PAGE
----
BT sees Wi-Fi usage double
Who needs a mobile network anyway?
BT is trumpeting figures that show Wi-Fi usage has doubled since last year, with users clocking up more than a million minutes a day during September - but all is not quite what it seems.
Access to BT's wireless network topped 10m minutes on one day during September, and average figures for the month are twice what they were during the same month in 2007. Of course, back in 2007 there were 100,000 fewer hotspots, which have sprung up thanks to BT FON; nor were there so many iPhone users whose handsets default to BT's Wi-Fi network where it's available.
But it's not all good news - since those figures were generated BT has lost their deal with The Cloud, reducing Openzone to 3,000 managed hotspots in the UK.
Thanks to BT FON the company certainly has a lot more hotspots these days - with partners the operator proudly boasts users in the UK and Ireland have 120,000 possible connection points. But at least 100,000 of those are BT FON installations, most of which aren’t anywhere useful (or indeed, anywhere at all) so the deal with The Cloud was significant.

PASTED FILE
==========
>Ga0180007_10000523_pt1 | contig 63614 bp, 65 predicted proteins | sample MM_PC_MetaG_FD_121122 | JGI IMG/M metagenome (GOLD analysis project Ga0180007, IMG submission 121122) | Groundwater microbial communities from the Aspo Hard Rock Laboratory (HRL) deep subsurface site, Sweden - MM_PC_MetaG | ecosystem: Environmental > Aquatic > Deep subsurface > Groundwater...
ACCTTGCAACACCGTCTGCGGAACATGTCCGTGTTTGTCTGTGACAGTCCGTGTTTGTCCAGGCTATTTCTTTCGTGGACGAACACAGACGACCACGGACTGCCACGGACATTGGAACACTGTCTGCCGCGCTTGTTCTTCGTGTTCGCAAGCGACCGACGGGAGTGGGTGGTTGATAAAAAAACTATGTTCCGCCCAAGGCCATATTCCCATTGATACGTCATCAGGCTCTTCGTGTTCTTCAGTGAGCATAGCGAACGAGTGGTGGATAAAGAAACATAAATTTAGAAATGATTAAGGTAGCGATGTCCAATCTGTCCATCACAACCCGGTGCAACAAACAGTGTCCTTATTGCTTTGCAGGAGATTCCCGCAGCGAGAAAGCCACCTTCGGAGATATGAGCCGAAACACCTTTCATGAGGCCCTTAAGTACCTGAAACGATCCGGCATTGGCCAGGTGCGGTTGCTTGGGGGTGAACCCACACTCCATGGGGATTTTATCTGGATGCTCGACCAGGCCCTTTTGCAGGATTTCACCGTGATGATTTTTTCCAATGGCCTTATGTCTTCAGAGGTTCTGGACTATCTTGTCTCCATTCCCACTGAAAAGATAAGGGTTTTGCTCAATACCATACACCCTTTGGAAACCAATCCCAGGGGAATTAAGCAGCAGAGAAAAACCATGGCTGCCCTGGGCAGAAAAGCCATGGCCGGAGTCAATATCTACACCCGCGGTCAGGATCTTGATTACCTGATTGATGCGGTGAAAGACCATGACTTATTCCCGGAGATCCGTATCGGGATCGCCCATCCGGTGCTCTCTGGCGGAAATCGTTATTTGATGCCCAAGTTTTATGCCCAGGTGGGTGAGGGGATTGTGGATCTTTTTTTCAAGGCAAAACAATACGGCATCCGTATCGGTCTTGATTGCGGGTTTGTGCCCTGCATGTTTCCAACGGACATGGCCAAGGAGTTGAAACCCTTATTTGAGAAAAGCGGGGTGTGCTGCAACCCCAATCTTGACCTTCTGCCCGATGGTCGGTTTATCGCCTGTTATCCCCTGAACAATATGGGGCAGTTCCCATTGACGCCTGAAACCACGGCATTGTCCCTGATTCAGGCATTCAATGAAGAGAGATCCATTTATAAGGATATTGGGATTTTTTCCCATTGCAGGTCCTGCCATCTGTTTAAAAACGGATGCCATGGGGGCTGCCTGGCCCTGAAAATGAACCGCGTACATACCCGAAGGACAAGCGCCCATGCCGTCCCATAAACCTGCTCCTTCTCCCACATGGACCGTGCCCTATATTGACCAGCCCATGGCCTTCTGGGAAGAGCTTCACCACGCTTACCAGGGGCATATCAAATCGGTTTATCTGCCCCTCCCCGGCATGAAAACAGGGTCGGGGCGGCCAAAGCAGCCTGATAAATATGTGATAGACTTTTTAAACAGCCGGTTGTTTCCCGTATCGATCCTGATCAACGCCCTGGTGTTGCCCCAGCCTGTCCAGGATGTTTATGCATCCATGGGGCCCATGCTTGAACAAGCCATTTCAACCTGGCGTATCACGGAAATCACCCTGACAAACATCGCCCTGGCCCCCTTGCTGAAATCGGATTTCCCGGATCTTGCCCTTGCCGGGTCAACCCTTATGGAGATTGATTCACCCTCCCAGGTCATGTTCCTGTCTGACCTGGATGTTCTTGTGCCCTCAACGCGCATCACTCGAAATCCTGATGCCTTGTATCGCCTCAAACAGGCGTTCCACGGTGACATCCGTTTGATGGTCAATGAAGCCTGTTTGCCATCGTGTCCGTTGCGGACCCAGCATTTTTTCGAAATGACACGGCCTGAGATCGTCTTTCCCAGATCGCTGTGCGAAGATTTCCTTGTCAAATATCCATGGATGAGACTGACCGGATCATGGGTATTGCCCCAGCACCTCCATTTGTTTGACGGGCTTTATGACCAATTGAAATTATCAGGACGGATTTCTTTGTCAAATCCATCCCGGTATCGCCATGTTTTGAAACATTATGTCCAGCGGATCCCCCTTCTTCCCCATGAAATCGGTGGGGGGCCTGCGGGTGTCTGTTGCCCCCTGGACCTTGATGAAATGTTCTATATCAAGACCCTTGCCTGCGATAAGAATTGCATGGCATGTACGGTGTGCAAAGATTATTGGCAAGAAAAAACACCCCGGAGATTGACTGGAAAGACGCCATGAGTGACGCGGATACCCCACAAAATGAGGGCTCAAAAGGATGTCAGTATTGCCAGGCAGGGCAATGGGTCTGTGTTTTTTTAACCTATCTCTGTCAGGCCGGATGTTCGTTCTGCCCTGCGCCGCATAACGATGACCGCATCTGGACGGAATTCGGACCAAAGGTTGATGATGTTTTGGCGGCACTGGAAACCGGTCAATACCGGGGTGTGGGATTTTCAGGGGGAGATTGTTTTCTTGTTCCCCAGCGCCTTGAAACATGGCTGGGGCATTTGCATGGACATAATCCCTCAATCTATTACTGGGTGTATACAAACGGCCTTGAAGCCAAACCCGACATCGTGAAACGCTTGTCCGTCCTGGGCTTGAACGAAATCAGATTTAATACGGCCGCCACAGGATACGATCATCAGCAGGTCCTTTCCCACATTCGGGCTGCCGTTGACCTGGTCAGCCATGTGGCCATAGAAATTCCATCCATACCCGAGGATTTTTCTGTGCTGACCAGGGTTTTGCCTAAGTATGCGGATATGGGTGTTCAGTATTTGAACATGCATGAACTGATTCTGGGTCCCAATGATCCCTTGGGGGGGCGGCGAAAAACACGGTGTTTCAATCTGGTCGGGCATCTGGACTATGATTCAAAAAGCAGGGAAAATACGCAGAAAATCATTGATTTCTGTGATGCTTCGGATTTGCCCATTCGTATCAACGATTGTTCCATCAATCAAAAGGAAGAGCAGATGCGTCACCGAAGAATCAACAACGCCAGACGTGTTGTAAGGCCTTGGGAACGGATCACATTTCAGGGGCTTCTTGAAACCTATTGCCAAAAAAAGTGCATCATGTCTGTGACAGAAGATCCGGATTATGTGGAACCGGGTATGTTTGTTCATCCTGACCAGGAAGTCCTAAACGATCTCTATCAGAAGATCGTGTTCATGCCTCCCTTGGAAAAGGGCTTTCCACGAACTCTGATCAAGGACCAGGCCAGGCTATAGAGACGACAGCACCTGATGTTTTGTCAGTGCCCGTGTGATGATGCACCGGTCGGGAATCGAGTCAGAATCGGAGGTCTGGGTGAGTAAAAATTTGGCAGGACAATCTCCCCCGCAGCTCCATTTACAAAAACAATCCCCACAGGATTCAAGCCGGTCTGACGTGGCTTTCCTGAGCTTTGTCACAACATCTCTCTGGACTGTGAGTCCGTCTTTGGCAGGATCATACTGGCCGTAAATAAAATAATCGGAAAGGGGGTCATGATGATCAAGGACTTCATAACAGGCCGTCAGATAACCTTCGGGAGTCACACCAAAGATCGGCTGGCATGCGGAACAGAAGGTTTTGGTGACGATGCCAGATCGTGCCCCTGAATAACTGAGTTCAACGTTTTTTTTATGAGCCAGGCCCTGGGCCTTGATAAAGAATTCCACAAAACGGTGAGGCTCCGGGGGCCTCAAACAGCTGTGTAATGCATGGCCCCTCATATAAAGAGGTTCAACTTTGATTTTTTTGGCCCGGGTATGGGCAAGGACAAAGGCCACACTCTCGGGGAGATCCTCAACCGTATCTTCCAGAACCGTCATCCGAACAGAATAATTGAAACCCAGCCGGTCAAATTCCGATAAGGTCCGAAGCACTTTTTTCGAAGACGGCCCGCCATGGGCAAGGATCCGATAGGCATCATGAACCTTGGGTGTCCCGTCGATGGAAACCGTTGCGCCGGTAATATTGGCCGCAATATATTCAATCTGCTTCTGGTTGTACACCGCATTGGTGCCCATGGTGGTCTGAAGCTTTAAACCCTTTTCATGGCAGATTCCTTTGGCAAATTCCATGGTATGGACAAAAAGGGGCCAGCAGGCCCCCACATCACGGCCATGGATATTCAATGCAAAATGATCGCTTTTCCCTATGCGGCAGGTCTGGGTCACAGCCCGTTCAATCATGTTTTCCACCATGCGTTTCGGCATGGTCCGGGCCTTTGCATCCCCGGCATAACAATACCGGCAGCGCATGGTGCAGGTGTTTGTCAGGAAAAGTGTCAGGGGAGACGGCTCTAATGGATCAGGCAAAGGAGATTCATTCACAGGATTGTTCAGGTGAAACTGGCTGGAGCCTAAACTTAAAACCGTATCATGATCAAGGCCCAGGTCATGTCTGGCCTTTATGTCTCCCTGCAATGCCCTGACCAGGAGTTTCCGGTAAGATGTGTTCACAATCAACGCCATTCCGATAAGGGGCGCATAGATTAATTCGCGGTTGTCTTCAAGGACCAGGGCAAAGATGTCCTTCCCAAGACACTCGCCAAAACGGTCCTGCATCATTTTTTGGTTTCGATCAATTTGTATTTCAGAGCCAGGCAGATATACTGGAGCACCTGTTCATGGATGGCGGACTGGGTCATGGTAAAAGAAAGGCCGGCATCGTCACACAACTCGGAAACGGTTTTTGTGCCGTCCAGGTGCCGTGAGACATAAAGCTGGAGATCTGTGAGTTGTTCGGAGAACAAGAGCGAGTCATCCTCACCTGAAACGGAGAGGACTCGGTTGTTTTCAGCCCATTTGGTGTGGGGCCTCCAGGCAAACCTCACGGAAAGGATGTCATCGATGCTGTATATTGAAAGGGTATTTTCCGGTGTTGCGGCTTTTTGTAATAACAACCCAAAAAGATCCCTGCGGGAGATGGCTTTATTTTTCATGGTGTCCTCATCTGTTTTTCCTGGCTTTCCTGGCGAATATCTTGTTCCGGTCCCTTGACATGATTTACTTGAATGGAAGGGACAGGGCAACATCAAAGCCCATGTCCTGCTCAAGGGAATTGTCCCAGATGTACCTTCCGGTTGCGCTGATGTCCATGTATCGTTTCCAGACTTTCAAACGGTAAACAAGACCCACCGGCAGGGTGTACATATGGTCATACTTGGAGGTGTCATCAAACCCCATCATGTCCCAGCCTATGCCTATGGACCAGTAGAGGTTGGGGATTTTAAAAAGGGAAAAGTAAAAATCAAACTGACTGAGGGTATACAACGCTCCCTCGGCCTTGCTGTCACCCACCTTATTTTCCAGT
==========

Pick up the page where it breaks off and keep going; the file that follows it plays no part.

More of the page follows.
September 2008 could well represent the high watermark for Wi-Fi usage in the UK - from here things can only go down. Still, a million minutes in a day is still an awful lot of communications, and it's hard to imagine so much data shifting to the 3G cellular networks any time soon. ®
@AC -Sod the Wi-Fi
No enough information available to work out whether you are being sarcastic or are one of these loons that believes the cellular masts are coming.
Puzzled icon please?
You know, that was my immediate thought as well, damn, iPhone users on my broadband - until I remembered I lived in West Yorkshire, probably not more than a dozen iPhones in the entire county, plus which, even tho' I switched on FON, I've not used it personally (Virgin mobile, good call & text minutes, expensive internet tariff).
iPhones on FON?!
Wait... is this the same "FON" which you gain access to if you share your own internet connection? Does this mean anyone with an iPhone can come along and start using any FON member's broadband for free, without actually contributing anything in return?
I'm no utopian freetard, but that sounds like freeloading to me... Is there a way to programme your router to reject connections from iPhones (and any other freeloading devices).